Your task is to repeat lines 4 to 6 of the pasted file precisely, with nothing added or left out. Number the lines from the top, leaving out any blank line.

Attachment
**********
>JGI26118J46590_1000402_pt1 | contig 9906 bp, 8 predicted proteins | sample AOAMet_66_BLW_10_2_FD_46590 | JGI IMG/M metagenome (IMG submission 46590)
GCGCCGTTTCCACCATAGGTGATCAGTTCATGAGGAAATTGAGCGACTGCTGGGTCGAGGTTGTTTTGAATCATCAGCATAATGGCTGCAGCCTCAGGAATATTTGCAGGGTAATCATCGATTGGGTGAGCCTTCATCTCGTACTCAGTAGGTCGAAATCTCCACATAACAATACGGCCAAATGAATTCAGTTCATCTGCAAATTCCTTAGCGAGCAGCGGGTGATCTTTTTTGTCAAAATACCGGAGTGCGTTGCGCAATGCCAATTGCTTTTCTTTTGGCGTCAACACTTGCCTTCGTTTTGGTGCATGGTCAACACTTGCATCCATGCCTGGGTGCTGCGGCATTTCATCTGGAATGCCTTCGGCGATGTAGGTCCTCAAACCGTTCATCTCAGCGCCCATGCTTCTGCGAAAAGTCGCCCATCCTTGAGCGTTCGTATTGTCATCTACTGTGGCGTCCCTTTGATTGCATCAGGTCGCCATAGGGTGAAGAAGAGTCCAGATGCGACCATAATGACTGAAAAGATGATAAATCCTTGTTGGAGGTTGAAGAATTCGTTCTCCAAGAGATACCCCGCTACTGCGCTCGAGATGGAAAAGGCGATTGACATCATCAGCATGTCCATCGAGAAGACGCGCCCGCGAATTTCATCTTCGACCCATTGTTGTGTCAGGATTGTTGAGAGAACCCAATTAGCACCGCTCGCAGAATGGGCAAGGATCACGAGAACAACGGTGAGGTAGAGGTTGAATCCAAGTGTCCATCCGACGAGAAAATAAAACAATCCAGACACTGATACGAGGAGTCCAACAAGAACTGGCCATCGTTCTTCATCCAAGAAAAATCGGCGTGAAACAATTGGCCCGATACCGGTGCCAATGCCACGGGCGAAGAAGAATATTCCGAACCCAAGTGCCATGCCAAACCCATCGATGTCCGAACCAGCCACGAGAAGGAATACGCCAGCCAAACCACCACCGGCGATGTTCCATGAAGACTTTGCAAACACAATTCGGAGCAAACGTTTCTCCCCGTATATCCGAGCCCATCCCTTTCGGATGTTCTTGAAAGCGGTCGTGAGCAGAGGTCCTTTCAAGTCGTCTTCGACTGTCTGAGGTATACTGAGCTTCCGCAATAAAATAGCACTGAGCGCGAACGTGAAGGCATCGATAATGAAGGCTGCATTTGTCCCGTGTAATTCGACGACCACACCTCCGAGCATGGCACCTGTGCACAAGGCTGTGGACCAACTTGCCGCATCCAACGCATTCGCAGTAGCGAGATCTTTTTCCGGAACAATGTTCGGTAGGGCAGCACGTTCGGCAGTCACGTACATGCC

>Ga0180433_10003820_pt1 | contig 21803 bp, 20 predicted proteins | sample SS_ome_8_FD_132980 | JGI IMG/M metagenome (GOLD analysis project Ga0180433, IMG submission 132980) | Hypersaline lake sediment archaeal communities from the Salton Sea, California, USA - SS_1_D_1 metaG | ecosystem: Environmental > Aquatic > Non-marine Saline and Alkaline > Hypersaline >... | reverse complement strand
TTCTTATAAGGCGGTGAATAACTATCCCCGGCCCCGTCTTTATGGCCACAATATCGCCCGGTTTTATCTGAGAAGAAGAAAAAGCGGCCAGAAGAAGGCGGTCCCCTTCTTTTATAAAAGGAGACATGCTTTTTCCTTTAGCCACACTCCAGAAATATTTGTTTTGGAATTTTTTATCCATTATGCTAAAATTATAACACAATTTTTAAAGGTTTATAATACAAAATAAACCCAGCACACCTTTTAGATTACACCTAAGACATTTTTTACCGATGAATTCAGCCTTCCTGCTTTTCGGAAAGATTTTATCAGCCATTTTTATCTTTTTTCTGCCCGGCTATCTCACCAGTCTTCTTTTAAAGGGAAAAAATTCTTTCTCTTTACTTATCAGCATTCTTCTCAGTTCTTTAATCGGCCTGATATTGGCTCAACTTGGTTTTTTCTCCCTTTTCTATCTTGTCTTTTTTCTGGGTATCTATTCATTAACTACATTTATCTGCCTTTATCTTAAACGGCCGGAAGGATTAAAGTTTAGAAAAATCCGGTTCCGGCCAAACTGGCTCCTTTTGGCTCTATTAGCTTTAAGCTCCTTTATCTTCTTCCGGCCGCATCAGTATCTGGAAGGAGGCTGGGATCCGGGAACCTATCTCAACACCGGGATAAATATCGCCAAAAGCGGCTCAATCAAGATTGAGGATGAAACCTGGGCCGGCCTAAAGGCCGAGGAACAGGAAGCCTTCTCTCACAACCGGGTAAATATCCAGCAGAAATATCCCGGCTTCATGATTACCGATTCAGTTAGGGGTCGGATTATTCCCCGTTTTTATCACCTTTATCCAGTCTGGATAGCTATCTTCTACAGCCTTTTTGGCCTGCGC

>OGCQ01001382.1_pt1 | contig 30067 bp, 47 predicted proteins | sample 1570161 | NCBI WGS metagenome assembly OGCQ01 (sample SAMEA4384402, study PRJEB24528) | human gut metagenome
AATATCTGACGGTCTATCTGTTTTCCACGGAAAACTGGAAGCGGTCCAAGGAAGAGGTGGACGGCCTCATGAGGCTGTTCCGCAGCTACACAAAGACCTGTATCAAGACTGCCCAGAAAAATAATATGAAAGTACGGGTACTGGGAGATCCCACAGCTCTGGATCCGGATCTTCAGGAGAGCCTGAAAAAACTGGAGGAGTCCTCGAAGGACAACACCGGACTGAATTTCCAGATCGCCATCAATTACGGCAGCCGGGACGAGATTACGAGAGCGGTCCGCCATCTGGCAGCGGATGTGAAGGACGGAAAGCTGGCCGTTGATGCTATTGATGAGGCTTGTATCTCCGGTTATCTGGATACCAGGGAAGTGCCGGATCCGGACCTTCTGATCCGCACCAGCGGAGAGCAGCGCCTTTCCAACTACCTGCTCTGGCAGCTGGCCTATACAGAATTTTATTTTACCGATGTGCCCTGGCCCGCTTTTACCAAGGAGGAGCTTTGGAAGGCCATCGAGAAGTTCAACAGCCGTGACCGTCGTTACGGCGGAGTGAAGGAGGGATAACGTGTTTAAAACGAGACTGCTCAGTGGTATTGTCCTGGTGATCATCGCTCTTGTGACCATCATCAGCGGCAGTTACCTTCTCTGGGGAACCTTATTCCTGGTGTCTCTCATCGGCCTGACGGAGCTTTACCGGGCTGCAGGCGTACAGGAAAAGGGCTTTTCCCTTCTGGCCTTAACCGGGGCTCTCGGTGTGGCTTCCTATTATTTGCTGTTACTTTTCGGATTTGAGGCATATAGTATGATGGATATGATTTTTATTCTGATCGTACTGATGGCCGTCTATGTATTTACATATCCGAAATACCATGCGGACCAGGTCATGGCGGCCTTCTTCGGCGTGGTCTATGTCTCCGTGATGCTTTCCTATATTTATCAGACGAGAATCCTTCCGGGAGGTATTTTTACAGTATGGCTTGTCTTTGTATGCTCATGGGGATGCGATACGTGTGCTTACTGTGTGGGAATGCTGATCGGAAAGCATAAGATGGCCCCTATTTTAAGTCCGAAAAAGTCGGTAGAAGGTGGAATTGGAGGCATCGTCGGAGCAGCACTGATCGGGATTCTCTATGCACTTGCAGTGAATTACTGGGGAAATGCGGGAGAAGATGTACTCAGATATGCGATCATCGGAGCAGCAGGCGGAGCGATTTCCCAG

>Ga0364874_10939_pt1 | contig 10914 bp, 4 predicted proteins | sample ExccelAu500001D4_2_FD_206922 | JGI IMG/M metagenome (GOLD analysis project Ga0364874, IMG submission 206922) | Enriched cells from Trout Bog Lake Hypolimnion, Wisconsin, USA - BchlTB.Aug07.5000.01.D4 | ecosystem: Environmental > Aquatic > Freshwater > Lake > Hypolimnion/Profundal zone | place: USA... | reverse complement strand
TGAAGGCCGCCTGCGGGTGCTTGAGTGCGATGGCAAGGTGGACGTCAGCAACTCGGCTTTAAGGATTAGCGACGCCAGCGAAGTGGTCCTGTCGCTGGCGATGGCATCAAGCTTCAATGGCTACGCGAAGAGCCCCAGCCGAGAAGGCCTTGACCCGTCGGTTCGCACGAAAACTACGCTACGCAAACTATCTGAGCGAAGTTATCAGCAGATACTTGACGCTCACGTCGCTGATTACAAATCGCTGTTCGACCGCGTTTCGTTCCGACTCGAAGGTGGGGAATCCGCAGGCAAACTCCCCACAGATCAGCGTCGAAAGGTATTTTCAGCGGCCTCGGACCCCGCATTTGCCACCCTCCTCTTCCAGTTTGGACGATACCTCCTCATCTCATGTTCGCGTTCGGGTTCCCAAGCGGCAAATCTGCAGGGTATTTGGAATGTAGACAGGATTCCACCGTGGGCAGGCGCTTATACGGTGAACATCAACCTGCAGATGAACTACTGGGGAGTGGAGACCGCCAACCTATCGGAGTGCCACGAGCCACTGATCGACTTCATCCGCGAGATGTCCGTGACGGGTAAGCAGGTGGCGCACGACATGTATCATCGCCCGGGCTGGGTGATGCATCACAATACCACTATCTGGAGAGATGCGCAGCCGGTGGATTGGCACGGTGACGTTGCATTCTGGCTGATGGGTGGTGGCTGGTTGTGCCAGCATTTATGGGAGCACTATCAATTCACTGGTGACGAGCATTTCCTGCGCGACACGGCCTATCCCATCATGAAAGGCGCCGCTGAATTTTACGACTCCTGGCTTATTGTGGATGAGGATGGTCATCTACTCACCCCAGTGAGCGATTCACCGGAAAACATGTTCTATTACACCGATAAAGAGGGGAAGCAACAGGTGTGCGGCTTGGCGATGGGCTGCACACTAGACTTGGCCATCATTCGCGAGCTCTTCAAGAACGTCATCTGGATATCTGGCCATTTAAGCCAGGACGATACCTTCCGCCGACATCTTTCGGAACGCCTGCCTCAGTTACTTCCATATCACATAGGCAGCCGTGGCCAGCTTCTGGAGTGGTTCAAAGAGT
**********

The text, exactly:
TTCTTATAAGGCGGTGAATAACTATCCCCGGCCCCGTCTTTATGGCCACAATATCGCCCGGTTTTATCTGAGAAGAAGAAAAAGCGGCCAGAAGAAGGCGGTCCCCTTCTTTTATAAAAGGAGACATGCTTTTTCCTTTAGCCACACTCCAGAAATATTTGTTTTGGAATTTTTTATCCATTATGCTAAAATTATAACACAATTTTTAAAGGTTTATAATACAAAATAAACCCAGCACACCTTTTAGATTACACCTAAGACATTTTTTACCGATGAATTCAGCCTTCCTGCTTTTCGGAAAGATTTTATCAGCCATTTTTATCTTTTTTCTGCCCGGCTATCTCACCAGTCTTCTTTTAAAGGGAAAAAATTCTTTCTCTTTACTTATCAGCATTCTTCTCAGTTCTTTAATCGGCCTGATATTGGCTCAACTTGGTTTTTTCTCCCTTTTCTATCTTGTCTTTTTTCTGGGTATCTATTCATTAACTACATTTATCTGCCTTTATCTTAAACGGCCGGAAGGATTAAAGTTTAGAAAAATCCGGTTCCGGCCAAACTGGCTCCTTTTGGCTCTATTAGCTTTAAGCTCCTTTATCTTCTTCCGGCCGCATCAGTATCTGGAAGGAGGCTGGGATCCGGGAACCTATCTCAACACCGGGATAAATATCGCCAAAAGCGGCTCAATCAAGATTGAGGATGAAACCTGGGCCGGCCTAAAGGCCGAGGAACAGGAAGCCTTCTCTCACAACCGGGTAAATATCCAGCAGAAATATCCCGGCTTCATGATTACCGATTCAGTTAGGGGTCGGATTATTCCCCGTTTTTATCACCTTTATCCAGTCTGGATAGCTATCTTCTACAGCCTTTTTGGCCTGCGC

>OGCQ01001382.1_pt1 | contig 30067 bp, 47 predicted proteins | sample 1570161 | NCBI WGS metagenome assembly OGCQ01 (sample SAMEA4384402, study PRJEB24528) | human gut metagenome
AATATCTGACGGTCTATCTGTTTTCCACGGAAAACTGGAAGCGGTCCAAGGAAGAGGTGGACGGCCTCATGAGGCTGTTCCGCAGCTACACAAAGACCTGTATCAAGACTGCCCAGAAAAATAATATGAAAGTACGGGTACTGGGAGATCCCACAGCTCTGGATCCGGATCTTCAGGAGAGCCTGAAAAAACTGGAGGAGTCCTCGAAGGACAACACCGGACTGAATTTCCAGATCGCCATCAATTACGGCAGCCGGGACGAGATTACGAGAGCGGTCCGCCATCTGGCAGCGGATGTGAAGGACGGAAAGCTGGCCGTTGATGCTATTGATGAGGCTTGTATCTCCGGTTATCTGGATACCAGGGAAGTGCCGGATCCGGACCTTCTGATCCGCACCAGCGGAGAGCAGCGCCTTTCCAACTACCTGCTCTGGCAGCTGGCCTATACAGAATTTTATTTTACCGATGTGCCCTGGCCCGCTTTTACCAAGGAGGAGCTTTGGAAGGCCATCGAGAAGTTCAACAGCCGTGACCGTCGTTACGGCGGAGTGAAGGAGGGATAACGTGTTTAAAACGAGACTGCTCAGTGGTATTGTCCTGGTGATCATCGCTCTTGTGACCATCATCAGCGGCAGTTACCTTCTCTGGGGAACCTTATTCCTGGTGTCTCTCATCGGCCTGACGGAGCTTTACCGGGCTGCAGGCGTACAGGAAAAGGGCTTTTCCCTTCTGGCCTTAACCGGGGCTCTCGGTGTGGCTTCCTATTATTTGCTGTTACTTTTCGGATTTGAGGCATATAGTATGATGGATATGATTTTTATTCTGATCGTACTGATGGCCGTCTATGTATTTACATATCCGAAATACCATGCGGACCAGGTCATGGCGGCCTTCTTCGGCGTGGTCTATGTCTCCGTGATGCTTTCCTATATTTATCAGACGAGAATCCTTCCGGGAGGTATTTTTACAGTATGGCTTGTCTTTGTATGCTCATGGGGATGCGATACGTGTGCTTACTGTGTGGGAATGCTGATCGGAAAGCATAAGATGGCCCCTATTTTAAGTCCGAAAAAGTCGGTAGAAGGTGGAATTGGAGGCATCGTCGGAGCAGCACTGATCGGGATTCTCTATGCACTTGCAGTGAATTACTGGGGAAATGCGGGAGAAGATGTACTCAGATATGCGATCATCGGAGCAGCAGGCGGAGCGATTTCCCAG